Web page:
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On the Cutting Wedge
By Christine Hyatt
Cheesemongers field many questions from curious customers every day. One common query is: “What’s new?” Cheese lovers are practically hard-wired to discover new and different flavors to expand their palate and grow their taste experience.
Lucky for us, our homegrown Oregon cheesemakers make it easy to satisfy our urge for innovative and truly tasty creations.
Artisan cheese is an incredible canvas to create novel flavors or to re-imagine traditional techniques to invent something inspired and new.
Making handcrafted cheese requires deep knowledge of science and craft. Once you have mastered the basics, there are infinite ways skilled artisans can incorporate slight adjustments to a recipe to make it uniquely their own.
Farmstead cheesemakers, who also raise and care for the animals that produce the milk, can take this equation to the next level. They control the process from ‘feed to cheese’ and are intimately connected with their land, their animals and the unique properties inherent in their milk source.
Oregon’s artisan cheesemaking community has been rapidly expanding. New creameries, such as Oak Leaf in Grants Pass and Portland Creamery near Mount Angel, continue to emerge; while more established makers are hitting their stride.
Here are some of the latest Oregon selections and a few choice updates on up-and-coming cheesemakers to keep your eye on.
Portland Creamery was a well-known fixture in the local dairy scene prior to consolidations, which shuttered most of the small, local processors. The recent renaissance of artisan cheese led cheesemaker Liz Alvis to revive the concept of a Portland-based plant.
Alvis learned the trade assisting her mother at McKenzie Creamery, a start-up in Ohio. She moved to Portland in 2008 specifically to make cheese. Though the original idea was for an urban creamery, Alvis located the perfect milk source: a herd of 42 Alpine, Saanen and La Mancha goats on a farm near Mount Angel. To be closer to her milk source, she decided to relocate her operation to the country.
Portland Creamery recently released its new spring flavor, Tarragon Mustard Chèvre, expanding Alvis’ offerings, including her flagship flavor, Sweet Fire, a fresh goat cheese topped with a habanero-infused marionberry purée. She also makes a popular goat milk caramel known as Cajeta and is collaborating with Portland’s Ruby Jewel on a goat cheese ice cream.
Oak Leaf Creamery got its start in Maine and moved west when cheesemaker/owner Dave Peterson relocated to family farmland in Grants Pass.
Oak Leaf has won raves for ‘Holey Swiss” and a natural-rinded blue cheese. Recently, Peterson added a small Brie-style raw goat milk cheese, which is made using thistle rennet. Peterson grows wild artichokes, cardoon, on the farm and brews the flowers into a tea, which coagulates the milk.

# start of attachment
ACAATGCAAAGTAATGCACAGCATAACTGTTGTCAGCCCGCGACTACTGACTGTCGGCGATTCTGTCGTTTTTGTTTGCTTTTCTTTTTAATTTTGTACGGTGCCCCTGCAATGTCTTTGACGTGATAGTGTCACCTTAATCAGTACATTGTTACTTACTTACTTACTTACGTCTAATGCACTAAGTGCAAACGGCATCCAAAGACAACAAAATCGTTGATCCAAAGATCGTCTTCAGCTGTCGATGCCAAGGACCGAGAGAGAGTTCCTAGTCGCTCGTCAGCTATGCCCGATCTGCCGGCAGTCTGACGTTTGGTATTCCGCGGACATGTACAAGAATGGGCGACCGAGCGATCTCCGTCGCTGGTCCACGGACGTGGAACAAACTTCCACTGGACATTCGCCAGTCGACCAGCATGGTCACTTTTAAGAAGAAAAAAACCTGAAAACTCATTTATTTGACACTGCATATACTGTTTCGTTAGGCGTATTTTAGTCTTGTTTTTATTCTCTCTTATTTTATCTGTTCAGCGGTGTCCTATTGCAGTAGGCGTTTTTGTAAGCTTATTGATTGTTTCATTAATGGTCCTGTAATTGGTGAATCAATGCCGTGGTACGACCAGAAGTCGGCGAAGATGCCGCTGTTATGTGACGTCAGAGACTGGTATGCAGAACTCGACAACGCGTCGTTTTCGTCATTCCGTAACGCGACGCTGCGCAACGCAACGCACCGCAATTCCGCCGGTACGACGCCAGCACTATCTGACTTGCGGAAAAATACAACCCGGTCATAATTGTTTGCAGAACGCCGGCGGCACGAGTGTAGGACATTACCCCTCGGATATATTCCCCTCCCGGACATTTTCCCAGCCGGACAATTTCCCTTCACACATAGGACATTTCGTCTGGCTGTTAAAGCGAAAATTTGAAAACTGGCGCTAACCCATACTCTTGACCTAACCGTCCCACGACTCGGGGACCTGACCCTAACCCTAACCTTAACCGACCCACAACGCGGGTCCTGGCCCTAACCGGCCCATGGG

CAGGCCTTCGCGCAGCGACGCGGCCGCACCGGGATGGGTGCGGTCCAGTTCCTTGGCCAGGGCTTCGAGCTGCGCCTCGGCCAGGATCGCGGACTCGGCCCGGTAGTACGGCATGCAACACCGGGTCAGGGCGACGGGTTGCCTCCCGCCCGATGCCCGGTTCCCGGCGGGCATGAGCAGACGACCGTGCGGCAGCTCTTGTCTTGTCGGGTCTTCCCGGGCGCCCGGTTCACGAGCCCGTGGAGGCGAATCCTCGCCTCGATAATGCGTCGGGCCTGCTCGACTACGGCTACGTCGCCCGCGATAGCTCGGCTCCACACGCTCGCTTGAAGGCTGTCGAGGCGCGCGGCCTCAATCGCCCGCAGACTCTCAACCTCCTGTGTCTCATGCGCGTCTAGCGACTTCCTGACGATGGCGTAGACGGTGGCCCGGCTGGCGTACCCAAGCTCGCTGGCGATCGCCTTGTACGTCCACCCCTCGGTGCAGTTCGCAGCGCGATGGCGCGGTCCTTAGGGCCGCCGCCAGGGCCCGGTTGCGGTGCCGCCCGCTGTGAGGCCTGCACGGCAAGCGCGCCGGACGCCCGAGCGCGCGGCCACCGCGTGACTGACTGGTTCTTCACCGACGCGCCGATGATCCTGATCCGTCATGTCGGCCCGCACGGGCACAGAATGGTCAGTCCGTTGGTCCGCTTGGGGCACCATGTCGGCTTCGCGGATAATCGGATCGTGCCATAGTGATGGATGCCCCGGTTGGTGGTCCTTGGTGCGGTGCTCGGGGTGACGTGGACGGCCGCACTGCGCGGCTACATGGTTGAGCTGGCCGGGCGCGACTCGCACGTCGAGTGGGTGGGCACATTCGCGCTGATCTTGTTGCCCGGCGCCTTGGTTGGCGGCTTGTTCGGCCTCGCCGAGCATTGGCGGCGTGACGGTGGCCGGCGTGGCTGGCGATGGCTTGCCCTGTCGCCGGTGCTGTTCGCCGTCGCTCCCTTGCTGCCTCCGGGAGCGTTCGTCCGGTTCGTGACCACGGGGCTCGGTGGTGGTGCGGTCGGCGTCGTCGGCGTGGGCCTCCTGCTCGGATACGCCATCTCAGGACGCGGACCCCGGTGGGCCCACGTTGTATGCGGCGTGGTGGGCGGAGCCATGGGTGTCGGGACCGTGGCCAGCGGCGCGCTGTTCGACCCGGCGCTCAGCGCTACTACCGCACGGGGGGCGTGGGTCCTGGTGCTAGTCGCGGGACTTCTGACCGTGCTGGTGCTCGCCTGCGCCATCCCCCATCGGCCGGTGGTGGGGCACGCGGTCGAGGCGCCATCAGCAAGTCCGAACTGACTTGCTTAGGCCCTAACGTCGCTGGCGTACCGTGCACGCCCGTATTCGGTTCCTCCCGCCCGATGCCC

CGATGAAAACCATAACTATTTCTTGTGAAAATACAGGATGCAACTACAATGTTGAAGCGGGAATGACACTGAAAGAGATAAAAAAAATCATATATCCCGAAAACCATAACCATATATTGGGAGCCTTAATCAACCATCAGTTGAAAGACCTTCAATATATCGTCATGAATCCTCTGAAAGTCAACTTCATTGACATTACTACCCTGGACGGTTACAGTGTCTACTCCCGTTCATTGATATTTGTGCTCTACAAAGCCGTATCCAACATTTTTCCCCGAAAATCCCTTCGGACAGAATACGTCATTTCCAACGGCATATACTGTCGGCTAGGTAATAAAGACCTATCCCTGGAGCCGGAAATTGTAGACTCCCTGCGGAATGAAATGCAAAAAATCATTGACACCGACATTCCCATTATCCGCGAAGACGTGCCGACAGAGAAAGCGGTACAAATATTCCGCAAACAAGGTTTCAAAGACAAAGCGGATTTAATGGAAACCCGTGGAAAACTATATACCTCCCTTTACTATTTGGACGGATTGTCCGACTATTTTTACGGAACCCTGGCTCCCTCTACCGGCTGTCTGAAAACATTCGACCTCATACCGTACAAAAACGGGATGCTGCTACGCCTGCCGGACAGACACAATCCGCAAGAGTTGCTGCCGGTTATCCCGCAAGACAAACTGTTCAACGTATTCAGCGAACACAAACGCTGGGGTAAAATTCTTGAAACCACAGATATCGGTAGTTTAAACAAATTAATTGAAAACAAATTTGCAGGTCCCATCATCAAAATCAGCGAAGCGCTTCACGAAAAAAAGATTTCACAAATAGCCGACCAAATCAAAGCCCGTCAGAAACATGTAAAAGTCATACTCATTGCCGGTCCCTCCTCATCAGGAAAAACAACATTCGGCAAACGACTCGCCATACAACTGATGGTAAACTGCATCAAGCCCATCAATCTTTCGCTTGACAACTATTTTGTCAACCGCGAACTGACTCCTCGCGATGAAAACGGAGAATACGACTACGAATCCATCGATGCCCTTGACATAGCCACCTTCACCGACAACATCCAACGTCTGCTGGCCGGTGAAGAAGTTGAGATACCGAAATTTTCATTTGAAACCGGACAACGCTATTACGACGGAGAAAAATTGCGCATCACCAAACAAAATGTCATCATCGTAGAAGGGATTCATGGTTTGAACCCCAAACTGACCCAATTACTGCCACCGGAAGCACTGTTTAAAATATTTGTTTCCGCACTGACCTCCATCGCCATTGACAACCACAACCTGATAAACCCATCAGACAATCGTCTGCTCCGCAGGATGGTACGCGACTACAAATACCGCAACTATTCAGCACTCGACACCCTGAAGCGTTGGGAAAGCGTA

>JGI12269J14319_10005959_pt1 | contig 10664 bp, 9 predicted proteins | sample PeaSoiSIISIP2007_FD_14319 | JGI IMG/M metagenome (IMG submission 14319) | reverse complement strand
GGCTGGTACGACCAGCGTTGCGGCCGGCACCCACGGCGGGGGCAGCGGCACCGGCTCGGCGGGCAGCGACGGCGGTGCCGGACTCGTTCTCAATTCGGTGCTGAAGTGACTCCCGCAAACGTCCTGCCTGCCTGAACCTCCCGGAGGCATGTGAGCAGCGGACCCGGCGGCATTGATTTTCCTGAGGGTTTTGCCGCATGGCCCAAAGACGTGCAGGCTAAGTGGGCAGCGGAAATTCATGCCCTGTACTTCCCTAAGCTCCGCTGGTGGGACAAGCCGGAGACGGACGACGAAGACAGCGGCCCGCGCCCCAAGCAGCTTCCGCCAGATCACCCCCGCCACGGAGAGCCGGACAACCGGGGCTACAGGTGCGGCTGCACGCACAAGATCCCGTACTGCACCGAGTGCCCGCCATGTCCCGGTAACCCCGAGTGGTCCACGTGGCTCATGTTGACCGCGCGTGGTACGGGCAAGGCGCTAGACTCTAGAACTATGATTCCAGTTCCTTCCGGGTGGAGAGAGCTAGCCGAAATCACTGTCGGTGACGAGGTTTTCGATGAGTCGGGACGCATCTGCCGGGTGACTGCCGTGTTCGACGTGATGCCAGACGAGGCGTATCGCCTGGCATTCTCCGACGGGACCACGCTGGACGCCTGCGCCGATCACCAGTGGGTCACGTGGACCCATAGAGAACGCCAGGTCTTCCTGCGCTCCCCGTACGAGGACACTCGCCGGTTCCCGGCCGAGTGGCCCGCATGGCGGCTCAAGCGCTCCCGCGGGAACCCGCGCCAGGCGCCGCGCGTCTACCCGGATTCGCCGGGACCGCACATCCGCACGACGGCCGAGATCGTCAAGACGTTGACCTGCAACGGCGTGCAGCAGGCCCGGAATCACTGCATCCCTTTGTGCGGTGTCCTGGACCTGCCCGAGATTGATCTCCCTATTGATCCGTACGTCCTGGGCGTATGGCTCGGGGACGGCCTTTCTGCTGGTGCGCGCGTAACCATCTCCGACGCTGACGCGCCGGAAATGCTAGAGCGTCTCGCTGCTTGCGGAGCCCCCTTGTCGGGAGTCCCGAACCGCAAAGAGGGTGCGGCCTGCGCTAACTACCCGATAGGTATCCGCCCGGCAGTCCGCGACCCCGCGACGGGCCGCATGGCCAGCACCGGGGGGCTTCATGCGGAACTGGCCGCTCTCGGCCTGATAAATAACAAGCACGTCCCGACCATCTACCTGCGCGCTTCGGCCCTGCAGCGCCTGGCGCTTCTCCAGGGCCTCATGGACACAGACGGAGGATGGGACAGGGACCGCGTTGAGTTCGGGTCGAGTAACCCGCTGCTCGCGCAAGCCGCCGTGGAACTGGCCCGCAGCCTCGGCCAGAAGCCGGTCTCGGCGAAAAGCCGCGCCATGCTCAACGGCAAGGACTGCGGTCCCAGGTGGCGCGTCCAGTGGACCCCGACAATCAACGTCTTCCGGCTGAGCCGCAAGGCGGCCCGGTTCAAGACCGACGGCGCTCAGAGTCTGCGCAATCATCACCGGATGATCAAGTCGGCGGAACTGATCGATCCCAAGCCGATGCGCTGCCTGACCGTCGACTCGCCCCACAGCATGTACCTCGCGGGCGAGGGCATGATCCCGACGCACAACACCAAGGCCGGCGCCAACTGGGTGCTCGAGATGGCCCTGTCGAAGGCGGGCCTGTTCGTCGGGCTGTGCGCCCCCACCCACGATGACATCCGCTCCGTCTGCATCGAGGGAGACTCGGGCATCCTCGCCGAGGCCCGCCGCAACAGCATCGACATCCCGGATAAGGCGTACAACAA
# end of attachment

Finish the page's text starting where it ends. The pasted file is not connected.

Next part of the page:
Thistle rennet is used in some traditional cheeses in Spain and Portugal, though its use as a coagulant is relatively rare in the US. The aptly named cheese, “Wild Arti-Goat,” is made with raw milk and aged more than 60 days.
Exciting new things are ripening at Dundee-based Briar Rose Creamery. With aging space available in the new creamery, founders Sarah Marcus and Jim Hoffman have started producing aged cheeses.
Known for its award-winning chocolate goat cheese truffles and a line of fresh and flavored goat cheeses, the creamery has expanded into a seasonal-ripened cheese made with cow milk from a nearby farm.
Brigid’s Cow is a semi-firm, bloomy-rinded cheese produced during the off-season when the goats are dry. Stay tuned for wine-washed and smear-ripened cheeses coming soon.
If cheddar is more your style, seek out the English-style cheddar made by Mariano Battro of La Mariposa based in Albany. Battro learned the craft from his father, a cheesemaker in Argentina. Pleasant Hill is a 4-month-old raw milk cheddar with a natural rind and is named after the Oregon hometown of Battro’s wife, Savannah.
With the newcomers to the Oregon cheese scene making quite a splash, our veteran artisans are adding new selections: Foster Lake, a goat Camembert from Fraga Farm (Sweet Home); Tomette Rustique, a natural-rind firm cheese from Goldin Artisan Goat Cheese (Molalla); and Hop Cheddar, a limited-release collaboration between Rogue Creamery (Central Point) and Rogue Ales (Newport).
Perhaps the most surprising, delightful cheese I’ve recently discovered is the newly released Beltane from Rivers Edge Chèvre in Logsden. This beautifully crafted ripened goat cheese log is a pristine beauty with a flawless, bloomy rind. Inside, it’s a walk on the wild side.
The paste is orange-hued from annatto, a flavorless natural plant extract that imparts the orange tones to cheddar, Colby and other natural — and unnatural — cheeses. And the flavor was exactly how a ripened goat should taste: tangy, rich and savory.